On October 25, I spent a day listening to academics, researchers, politicians, activists and civil society groups on the issue of representation, more specifically, visible minority representation in our political landscape at the federal, municipal and local levels.
Organized by the Institute for Research on Public Policy and Samara, “Electoral and Civic Involvement of Canada’s Immigrant Communities” brought together a small group of individuals to weigh the evidence, analysis and trends as presented by academics and researchers, on the one hand, and to consider institutional and community-based responses, on the other. All this, motivated by a common understanding that Canadian institutions must be more responsive to changes in our demography and that political institutions and parties in particular need to perform to a higher bar of representation and accountability to better serve their constituencies.
The evidence presented told a common story across the country. Our nation and in particular our cities are diverse, but the political leaders who are elected to represent the people are not. There are some variations on the local scene, with representation in Vancouver being at the highest level. By and large, however, representation lags behind the demographic share of visible minorities in the population.
I came away with the following observations:
Acceptance matters: Professor Bilodeau, drawing on his Quebec-based research, concluded that feelings of acceptance are a foundational pre-cursor to political involvement and engagement. The greater the discrimination that visible minorities face, the lower is their feeling of acceptance.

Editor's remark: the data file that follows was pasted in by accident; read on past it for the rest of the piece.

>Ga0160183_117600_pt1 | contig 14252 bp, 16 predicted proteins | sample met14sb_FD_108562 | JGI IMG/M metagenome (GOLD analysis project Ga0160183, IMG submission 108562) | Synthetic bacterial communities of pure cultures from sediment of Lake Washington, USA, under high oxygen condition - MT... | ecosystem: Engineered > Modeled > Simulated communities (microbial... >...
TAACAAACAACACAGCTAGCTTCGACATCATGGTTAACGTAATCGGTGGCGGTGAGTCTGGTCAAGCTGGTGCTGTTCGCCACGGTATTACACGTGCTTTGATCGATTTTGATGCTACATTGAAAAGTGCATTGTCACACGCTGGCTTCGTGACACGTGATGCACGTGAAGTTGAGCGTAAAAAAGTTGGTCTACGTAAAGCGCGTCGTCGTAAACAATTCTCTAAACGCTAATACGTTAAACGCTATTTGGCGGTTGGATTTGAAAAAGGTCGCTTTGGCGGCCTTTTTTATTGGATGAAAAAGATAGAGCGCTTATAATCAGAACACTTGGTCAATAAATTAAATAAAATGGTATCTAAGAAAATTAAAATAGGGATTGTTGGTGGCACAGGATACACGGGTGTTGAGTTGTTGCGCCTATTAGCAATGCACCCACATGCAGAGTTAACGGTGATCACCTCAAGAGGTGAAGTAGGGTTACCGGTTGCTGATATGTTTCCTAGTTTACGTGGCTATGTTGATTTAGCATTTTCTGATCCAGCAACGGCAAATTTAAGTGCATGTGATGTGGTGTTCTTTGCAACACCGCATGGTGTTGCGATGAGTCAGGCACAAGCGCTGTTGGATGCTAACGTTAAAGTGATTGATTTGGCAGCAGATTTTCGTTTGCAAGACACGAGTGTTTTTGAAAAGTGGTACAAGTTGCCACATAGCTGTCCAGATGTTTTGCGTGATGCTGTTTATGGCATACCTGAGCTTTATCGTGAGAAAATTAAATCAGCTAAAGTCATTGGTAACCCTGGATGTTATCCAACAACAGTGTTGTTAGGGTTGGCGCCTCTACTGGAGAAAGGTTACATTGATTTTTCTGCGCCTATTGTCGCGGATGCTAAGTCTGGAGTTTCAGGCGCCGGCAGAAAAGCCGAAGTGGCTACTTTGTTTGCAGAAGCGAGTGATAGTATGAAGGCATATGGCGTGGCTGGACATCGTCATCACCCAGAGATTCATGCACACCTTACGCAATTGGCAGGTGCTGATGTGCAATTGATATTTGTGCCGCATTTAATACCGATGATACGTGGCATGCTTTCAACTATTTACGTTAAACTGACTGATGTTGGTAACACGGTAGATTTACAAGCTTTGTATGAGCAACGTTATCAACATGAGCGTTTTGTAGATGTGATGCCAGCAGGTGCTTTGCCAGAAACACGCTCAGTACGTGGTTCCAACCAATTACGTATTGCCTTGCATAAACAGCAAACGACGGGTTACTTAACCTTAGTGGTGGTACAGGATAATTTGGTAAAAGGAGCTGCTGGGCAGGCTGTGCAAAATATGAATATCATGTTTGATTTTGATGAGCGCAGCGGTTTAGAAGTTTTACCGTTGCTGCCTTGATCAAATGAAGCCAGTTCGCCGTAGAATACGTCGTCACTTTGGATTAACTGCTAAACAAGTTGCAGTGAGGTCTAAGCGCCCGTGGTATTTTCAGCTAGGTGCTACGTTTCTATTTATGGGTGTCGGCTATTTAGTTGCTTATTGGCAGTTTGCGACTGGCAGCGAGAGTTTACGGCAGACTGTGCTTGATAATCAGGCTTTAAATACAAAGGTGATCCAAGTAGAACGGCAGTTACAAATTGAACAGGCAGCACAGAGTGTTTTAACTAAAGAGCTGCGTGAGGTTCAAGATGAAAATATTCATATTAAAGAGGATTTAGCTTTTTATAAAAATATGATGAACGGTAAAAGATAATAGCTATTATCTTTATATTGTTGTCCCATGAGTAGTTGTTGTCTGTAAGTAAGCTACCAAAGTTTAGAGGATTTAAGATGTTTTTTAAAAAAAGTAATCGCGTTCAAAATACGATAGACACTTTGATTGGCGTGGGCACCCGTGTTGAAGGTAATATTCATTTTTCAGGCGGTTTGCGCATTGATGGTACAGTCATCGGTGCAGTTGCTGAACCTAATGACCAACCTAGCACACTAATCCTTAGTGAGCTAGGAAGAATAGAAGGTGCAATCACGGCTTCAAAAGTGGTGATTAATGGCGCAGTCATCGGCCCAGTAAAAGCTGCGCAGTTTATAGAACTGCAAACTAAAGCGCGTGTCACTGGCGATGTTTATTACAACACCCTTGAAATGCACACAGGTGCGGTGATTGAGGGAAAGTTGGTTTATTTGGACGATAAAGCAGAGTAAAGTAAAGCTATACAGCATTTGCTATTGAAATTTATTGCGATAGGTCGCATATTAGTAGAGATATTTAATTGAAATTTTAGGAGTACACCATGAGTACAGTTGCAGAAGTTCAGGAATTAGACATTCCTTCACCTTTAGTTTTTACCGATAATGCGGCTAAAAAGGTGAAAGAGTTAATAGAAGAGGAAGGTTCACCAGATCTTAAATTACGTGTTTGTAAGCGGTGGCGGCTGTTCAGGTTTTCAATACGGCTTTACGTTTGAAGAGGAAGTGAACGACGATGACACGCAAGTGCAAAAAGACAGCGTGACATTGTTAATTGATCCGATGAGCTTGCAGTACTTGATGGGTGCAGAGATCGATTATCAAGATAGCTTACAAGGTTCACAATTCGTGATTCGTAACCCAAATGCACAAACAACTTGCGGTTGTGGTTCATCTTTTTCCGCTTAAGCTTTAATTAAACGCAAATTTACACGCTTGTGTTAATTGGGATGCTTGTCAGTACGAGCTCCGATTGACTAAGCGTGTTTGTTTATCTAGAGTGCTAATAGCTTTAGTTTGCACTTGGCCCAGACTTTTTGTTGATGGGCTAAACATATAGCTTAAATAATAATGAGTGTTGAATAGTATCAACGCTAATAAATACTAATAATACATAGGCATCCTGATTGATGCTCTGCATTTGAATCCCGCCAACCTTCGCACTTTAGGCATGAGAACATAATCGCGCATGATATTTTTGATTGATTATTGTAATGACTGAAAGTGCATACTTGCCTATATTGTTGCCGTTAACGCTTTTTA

Race matters: Candidates who run for political office bear a heavy weight if they are racial minorities. It is often assumed that they can only represent the interests of their particular community and are not qualified to act in the larger public good.
Place matters: Growing visible-minority-dense ridings (particularly in the outer suburbs of the GTA) – where all parties run candidates who are minorities – pose a different kind of dilemma or opportunity. Does this mean that these are the only places where visible minorities have an opportunity to put forward their candidature? Is this yet another expression of color-coded postal code discrimination?
Time matters: We were reminded that it was not so long ago that women could not vote, and it was normal for people to participate in the Orange (anti-Catholic) marches. Time solves many problems and perhaps time will be the healer here too, but I was left with a lingering doubt about the mitigating effect of time.
Winnability matters: We heard a powerful argument that political parties, even when committed in different ways through different approaches to representation of different kinds, will eventually select candidates who can win ridings – because in an election campaign, winning matters most. This led to an interesting comment about the intersection of representation and winnability.
Political and electoral arrangements matter: The absence or presence of a party machinery at the local level, riding distributions, at-large and free votes, etc. all have an impact on muting or amplifying the voice of underrepresented groups. It was noted that the creation of 30 new ridings federally, some in visible minority dense neighbourhoods, may provide a breakthrough for candidates.
We also heard powerful and encouraging examples of new arrangements and instruments which must evolve over time to provide greater voice and participation in this arena. These range from electoral reform at the local level such as enfranchising non-citizen permanent residents in local elections to grassroots efforts to demystify running for political office and training for interested candidates.
Finally, we talked about what more we need to know and do. Ideas floated included measuring not just the share of visible minorities in elected office, but also their share in the back-rooms of political power, because it is here that many decisions are made. This could be the next frontier for gathering evidence.
- The Diversity Gap: The Electoral Under-Representation of Visible Minorities
- Public Opinion on Diverse GTA Leadership: Research Findings and the Path Forward
- School4Civics – pulling back the curtain on political engagement
- Political participation: the challenge of diversity and inclusion
- Becoming politically engaged matters for your community